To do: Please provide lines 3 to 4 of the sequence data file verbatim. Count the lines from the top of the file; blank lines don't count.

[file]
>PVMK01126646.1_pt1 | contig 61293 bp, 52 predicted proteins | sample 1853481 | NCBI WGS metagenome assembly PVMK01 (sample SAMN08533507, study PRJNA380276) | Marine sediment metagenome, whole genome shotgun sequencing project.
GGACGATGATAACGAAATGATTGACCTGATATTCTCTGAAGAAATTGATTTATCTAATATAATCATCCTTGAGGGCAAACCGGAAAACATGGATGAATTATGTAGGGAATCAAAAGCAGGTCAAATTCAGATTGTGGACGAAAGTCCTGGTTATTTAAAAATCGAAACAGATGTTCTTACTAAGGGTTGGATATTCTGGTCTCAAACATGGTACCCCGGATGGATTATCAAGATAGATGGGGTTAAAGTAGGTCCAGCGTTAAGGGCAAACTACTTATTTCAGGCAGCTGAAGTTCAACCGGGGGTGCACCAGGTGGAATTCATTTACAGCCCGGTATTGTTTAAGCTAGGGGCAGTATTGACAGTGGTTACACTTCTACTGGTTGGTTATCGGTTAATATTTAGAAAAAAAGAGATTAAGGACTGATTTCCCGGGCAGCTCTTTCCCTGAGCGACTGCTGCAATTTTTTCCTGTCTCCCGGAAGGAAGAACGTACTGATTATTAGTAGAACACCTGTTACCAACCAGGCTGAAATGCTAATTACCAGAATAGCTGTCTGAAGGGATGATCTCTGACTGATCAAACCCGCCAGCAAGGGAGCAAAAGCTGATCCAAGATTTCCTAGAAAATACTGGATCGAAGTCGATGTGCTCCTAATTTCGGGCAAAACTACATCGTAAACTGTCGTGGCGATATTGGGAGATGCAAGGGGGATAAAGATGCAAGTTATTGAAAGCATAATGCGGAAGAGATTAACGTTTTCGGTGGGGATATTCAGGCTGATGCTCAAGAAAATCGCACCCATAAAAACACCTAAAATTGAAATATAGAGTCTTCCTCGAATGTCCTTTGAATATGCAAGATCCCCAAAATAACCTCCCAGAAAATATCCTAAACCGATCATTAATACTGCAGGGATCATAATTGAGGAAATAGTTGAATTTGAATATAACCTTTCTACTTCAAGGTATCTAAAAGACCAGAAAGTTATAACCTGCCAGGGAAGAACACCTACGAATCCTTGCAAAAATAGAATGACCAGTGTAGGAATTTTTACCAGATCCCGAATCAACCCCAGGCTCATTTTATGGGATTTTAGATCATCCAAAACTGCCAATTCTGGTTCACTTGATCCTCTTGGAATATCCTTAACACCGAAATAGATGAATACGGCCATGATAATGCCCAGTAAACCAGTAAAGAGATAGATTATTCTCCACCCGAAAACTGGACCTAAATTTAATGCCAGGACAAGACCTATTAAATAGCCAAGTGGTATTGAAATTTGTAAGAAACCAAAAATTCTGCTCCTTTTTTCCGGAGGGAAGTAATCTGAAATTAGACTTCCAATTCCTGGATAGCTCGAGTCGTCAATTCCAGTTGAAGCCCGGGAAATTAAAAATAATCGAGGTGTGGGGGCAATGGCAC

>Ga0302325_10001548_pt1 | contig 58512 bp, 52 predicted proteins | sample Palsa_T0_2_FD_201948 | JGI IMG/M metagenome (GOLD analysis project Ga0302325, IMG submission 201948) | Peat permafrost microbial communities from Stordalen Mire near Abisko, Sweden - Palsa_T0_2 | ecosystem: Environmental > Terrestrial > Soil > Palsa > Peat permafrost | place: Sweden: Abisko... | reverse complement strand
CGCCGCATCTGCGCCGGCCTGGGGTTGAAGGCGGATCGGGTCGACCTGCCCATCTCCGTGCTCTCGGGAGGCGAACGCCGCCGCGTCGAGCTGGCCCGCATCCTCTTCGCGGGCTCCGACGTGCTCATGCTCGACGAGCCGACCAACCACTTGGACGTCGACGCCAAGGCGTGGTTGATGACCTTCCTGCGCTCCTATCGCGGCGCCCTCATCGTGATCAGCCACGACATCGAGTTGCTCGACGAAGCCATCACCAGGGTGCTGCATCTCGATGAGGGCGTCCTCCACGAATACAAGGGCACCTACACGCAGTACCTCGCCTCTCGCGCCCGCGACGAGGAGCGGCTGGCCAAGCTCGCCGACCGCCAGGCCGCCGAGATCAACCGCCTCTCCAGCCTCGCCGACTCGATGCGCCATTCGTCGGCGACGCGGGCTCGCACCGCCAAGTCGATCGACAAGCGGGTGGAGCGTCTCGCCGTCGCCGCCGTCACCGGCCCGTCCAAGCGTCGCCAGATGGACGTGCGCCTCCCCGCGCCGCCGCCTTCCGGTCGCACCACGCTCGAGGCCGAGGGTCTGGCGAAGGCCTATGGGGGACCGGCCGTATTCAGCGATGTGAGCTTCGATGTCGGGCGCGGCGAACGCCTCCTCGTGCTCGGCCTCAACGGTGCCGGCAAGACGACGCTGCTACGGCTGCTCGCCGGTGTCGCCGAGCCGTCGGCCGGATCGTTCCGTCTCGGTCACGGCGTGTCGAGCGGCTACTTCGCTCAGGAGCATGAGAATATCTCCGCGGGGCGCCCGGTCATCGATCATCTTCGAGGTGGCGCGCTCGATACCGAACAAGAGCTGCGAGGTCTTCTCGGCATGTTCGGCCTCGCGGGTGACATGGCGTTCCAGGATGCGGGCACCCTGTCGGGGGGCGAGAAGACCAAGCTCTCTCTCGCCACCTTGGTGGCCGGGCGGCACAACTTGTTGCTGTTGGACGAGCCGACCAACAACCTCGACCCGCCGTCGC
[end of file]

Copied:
>Ga0302325_10001548_pt1 | contig 58512 bp, 52 predicted proteins | sample Palsa_T0_2_FD_201948 | JGI IMG/M metagenome (GOLD analysis project Ga0302325, IMG submission 201948) | Peat permafrost microbial communities from Stordalen Mire near Abisko, Sweden - Palsa_T0_2 | ecosystem: Environmental > Terrestrial > Soil > Palsa > Peat permafrost | place: Sweden: Abisko... | reverse complement strand
CGCCGCATCTGCGCCGGCCTGGGGTTGAAGGCGGATCGGGTCGACCTGCCCATCTCCGTGCTCTCGGGAGGCGAACGCCGCCGCGTCGAGCTGGCCCGCATCCTCTTCGCGGGCTCCGACGTGCTCATGCTCGACGAGCCGACCAACCACTTGGACGTCGACGCCAAGGCGTGGTTGATGACCTTCCTGCGCTCCTATCGCGGCGCCCTCATCGTGATCAGCCACGACATCGAGTTGCTCGACGAAGCCATCACCAGGGTGCTGCATCTCGATGAGGGCGTCCTCCACGAATACAAGGGCACCTACACGCAGTACCTCGCCTCTCGCGCCCGCGACGAGGAGCGGCTGGCCAAGCTCGCCGACCGCCAGGCCGCCGAGATCAACCGCCTCTCCAGCCTCGCCGACTCGATGCGCCATTCGTCGGCGACGCGGGCTCGCACCGCCAAGTCGATCGACAAGCGGGTGGAGCGTCTCGCCGTCGCCGCCGTCACCGGCCCGTCCAAGCGTCGCCAGATGGACGTGCGCCTCCCCGCGCCGCCGCCTTCCGGTCGCACCACGCTCGAGGCCGAGGGTCTGGCGAAGGCCTATGGGGGACCGGCCGTATTCAGCGATGTGAGCTTCGATGTCGGGCGCGGCGAACGCCTCCTCGTGCTCGGCCTCAACGGTGCCGGCAAGACGACGCTGCTACGGCTGCTCGCCGGTGTCGCCGAGCCGTCGGCCGGATCGTTCCGTCTCGGTCACGGCGTGTCGAGCGGCTACTTCGCTCAGGAGCATGAGAATATCTCCGCGGGGCGCCCGGTCATCGATCATCTTCGAGGTGGCGCGCTCGATACCGAACAAGAGCTGCGAGGTCTTCTCGGCATGTTCGGCCTCGCGGGTGACATGGCGTTCCAGGATGCGGGCACCCTGTCGGGGGGCGAGAAGACCAAGCTCTCTCTCGCCACCTTGGTGGCCGGGCGGCACAACTTGTTGCTGTTGGACGAGCCGACCAACAACCTCGACCCGCCGTCGC